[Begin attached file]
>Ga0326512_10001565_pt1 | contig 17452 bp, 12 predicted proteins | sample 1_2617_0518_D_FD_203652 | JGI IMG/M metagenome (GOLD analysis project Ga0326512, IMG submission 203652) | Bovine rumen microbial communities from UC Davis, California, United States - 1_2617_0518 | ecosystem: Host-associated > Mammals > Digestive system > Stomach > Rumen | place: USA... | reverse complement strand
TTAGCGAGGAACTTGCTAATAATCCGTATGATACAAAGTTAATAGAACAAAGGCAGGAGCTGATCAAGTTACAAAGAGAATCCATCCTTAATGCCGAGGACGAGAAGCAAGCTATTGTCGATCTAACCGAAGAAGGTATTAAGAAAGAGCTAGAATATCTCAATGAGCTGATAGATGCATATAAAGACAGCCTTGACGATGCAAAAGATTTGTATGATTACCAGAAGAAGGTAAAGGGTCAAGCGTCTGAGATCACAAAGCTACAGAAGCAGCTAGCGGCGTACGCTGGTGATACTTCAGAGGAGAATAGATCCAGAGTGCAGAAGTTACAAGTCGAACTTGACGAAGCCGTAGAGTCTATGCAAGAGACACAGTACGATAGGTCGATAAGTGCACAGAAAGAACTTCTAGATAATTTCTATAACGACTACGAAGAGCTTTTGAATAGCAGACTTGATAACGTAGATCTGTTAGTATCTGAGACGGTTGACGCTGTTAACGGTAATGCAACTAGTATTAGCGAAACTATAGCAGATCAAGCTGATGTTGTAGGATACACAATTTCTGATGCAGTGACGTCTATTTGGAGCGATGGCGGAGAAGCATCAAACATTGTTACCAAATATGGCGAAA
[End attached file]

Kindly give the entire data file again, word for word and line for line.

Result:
>Ga0326512_10001565_pt1 | contig 17452 bp, 12 predicted proteins | sample 1_2617_0518_D_FD_203652 | JGI IMG/M metagenome (GOLD analysis project Ga0326512, IMG submission 203652) | Bovine rumen microbial communities from UC Davis, California, United States - 1_2617_0518 | ecosystem: Host-associated > Mammals > Digestive system > Stomach > Rumen | place: USA... | reverse complement strand
TTAGCGAGGAACTTGCTAATAATCCGTATGATACAAAGTTAATAGAACAAAGGCAGGAGCTGATCAAGTTACAAAGAGAATCCATCCTTAATGCCGAGGACGAGAAGCAAGCTATTGTCGATCTAACCGAAGAAGGTATTAAGAAAGAGCTAGAATATCTCAATGAGCTGATAGATGCATATAAAGACAGCCTTGACGATGCAAAAGATTTGTATGATTACCAGAAGAAGGTAAAGGGTCAAGCGTCTGAGATCACAAAGCTACAGAAGCAGCTAGCGGCGTACGCTGGTGATACTTCAGAGGAGAATAGATCCAGAGTGCAGAAGTTACAAGTCGAACTTGACGAAGCCGTAGAGTCTATGCAAGAGACACAGTACGATAGGTCGATAAGTGCACAGAAAGAACTTCTAGATAATTTCTATAACGACTACGAAGAGCTTTTGAATAGCAGACTTGATAACGTAGATCTGTTAGTATCTGAGACGGTTGACGCTGTTAACGGTAATGCAACTAGTATTAGCGAAACTATAGCAGATCAAGCTGATGTTGTAGGATACACAATTTCTGATGCAGTGACGTCTATTTGGAGCGATGGCGGAGAAGCATCAAACATTGTTACCAAATATGGCGAAA